Mixed4ColumnsDoes it work? Yes and no. Gaitskill’s legendary style is narcotic, her fictions hallucinatory, as the real often is. Her clarion sentences of constellated imagery drop you into that \'deep, soft core that everyone longs for, too deep for games or even words\' ... If guilt pervades The Devil’s Treasure—white guilt, but also the guilt of a novelist using real lives as artistic material—it also propels its fragmented form. The book’s fictive-critical hybridity is a call-and-response with the self: passages from novels are answered by elucidations of the origins of their writing. That these explanations are often unsatisfying is where the trouble (but also the book) begins ... More unsettling than such au courant questions of novelistic appropriation (cultural or otherwise) is Gaitskill’s unnuanced balancing of disparate forms of violence in her larger accounting. In the hegemonic order she assails (but does not quite analyze), both systemic anti-Black racism and sexual violence are her focus, yet her squaring of them remains odd ... Gaitskill herself skirts any survey of colonial hegemony and racial capitalism but brings up Ta-Nehisi Coates’s recent memoir, comparing his childhood terrors to hers. As elsewhere, this balancing of experience feels inexpert, erroneous. Her fiction excels at showing how vulnerable people navigate those systems of supremacy that would (and do) harm them with startling nuance—perhaps resistance can only look like perversity within a crushingly perverse hegemony—but her commentary reveals an obdurate refusal to think systematically, an aversion that reads like an all-too-familiar blindness ... As I moved through the book—often exhilarated by the novel excerpts, discomfited by the annotations that followed—I wished Gaitskill had developed her feelings in fiction or a likewise singular narrative ... the fragmented form feels like no form at all.
Dubravka Ugresic, trans. by Ellen Elias-Bursać
PositiveMousse Magazine[Ugrešić\'s] title is operative. If Despentes’s and Russell’s books are concerned with bodies rising out of the vicious requirements of the binary, Ugrešić is concerned with the skins such bodies, and their body politic, wear ...The fierceness of her critique resides in such literary understatement ... Ugrešić writes about time, slowness, fiction, labor, cinema, social contracts, the global grind of criminality, and daily life in the post-Soviet Balkans. At the surface of her observations, on their skin, is the pallor of the misogyny uniting the mafioso autocrats of so many post-democratic states. Indeed, the title The Age of Skin suggests to me nothing so much as Trump’s crackly orange hew, Johnson’s wan pastiness, Bolsonaro’s clamminess, Putin’s buffed and cold visage, et al.
Madeline Gins, Ed. by Lucy Ives
Rave4 Columns...a startling collection of essays, novels, artist books, and poems, edited by Lucy Ives, makes clear that Gins didn’t go for rote lyrical (or anti-lyrical) celebrations of language or comforting social narratives, but had more pressing goals. Employing a language equal parts phenomenology and microbiology, domestic-architectural intimacy and linguistic voracity, Gins’s literary ambition was nothing short of immunity ... Gins writes with an environmental foresight and formal virtuosity that can feel prophetic. Her texts—even with their midcentury cadences and wry urbanity, their suburban pathos and ludic conceptualism; Gertrude Stein seems the mothership, here—describe the perceiving reader/writer body’s interface with its environment as a kind of lungs, in which each thing, every particle, is taken in and breathed back out. Strange, then, how this writer-architect celebrated for attempting to design immortality magnifies in her writing the molecular moment, the myriadly coded present in all its tactility, puzzles of smell, and many small moves: reading, writing, eating, waiting, scratching, breathing. In a world tilted toward future gains, to futures in every sense, Gins’s literary oeuvre feels deeply anchored in the extant and its most proximate locales of isolation and communion.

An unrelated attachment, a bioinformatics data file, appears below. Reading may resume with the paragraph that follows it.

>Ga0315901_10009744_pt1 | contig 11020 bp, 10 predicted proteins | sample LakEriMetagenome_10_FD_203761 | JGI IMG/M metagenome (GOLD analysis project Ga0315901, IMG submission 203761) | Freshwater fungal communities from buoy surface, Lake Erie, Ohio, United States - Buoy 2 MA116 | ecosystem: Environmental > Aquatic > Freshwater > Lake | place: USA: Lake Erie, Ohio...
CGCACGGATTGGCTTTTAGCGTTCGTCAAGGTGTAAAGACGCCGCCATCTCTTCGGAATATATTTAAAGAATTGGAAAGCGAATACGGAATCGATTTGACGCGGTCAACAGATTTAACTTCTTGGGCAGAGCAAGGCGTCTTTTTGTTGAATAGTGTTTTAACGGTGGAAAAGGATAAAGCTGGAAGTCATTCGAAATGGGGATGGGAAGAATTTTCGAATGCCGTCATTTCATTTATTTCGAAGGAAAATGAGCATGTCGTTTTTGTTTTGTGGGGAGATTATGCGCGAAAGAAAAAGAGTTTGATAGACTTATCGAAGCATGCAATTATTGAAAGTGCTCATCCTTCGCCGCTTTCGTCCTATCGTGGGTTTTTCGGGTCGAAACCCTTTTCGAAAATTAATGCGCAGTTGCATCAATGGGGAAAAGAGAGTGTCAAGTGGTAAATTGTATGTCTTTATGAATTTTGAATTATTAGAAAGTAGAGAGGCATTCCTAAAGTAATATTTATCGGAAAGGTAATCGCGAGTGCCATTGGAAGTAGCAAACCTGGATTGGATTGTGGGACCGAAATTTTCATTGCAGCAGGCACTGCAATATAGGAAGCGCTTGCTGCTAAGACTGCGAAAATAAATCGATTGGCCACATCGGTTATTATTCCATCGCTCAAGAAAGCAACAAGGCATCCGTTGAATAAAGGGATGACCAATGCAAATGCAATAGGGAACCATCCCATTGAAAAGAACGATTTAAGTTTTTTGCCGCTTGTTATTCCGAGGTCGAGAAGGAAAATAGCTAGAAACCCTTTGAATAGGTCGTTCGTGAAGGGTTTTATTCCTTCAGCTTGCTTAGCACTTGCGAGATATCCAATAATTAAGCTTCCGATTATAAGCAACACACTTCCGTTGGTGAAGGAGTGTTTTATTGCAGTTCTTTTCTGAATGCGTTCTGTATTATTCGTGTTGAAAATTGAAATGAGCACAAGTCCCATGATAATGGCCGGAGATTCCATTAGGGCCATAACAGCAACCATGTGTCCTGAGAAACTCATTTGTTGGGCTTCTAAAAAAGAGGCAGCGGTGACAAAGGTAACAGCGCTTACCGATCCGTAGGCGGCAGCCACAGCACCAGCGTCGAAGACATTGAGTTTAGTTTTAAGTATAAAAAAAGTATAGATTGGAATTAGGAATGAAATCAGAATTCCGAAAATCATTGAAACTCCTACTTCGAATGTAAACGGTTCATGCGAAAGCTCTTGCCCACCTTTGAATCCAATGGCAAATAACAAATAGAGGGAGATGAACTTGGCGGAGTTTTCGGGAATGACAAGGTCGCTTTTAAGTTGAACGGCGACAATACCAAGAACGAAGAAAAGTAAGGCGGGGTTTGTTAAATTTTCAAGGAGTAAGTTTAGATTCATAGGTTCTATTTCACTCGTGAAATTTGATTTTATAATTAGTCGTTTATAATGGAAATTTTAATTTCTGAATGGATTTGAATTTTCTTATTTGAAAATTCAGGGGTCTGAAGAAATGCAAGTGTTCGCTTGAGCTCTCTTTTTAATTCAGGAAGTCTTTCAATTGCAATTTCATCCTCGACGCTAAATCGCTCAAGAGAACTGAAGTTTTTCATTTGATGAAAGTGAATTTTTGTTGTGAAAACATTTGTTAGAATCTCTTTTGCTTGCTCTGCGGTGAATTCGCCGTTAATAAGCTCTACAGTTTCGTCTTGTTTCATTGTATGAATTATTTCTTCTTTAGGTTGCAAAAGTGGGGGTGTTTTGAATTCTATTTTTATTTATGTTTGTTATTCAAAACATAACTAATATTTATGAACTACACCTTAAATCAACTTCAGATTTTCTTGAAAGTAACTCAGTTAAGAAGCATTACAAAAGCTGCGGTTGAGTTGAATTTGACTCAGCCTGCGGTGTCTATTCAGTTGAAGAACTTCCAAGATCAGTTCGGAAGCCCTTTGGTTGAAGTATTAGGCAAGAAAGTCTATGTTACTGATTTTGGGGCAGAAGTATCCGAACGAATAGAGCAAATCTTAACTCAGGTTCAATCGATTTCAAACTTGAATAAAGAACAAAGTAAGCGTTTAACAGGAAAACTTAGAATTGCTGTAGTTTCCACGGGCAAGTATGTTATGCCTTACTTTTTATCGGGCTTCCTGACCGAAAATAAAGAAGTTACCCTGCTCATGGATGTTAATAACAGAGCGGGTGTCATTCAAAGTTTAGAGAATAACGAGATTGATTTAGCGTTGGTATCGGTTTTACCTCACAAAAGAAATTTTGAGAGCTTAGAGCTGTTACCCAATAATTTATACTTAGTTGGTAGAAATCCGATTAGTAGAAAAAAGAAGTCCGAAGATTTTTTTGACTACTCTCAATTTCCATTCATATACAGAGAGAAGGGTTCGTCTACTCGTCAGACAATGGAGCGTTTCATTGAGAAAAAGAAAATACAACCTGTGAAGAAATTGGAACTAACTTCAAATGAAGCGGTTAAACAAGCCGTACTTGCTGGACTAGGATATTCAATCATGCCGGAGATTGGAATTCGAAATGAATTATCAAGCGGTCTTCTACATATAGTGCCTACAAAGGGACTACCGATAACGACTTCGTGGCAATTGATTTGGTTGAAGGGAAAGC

Ingeborg Bachmann, Trans. by Philip Boehm
Rave4 ColumnsBachmann’s moral seriousness, modernist and primeval, is nowhere in doubt, nor is her terror: it rides her language (burning and cooling, by turns) into strange dialectical valleys, up Alpine peaks, into labyrinthine Viennese apartments and sardonic lakeside villas. It strands the reader in transparent waters of time and place (some fairy-tale, primordial past; postwar Austria; a later economic miracle of technology and capital) but also in darker, wetter, more damaging questions of morality. Bachmann’s anxiety is moral, her clarity and lack of clarity moral, intimations of violence moral ... But Malina is also, at times, hilarious ... There is something skinless about Bachmann’s writing, it has no cover.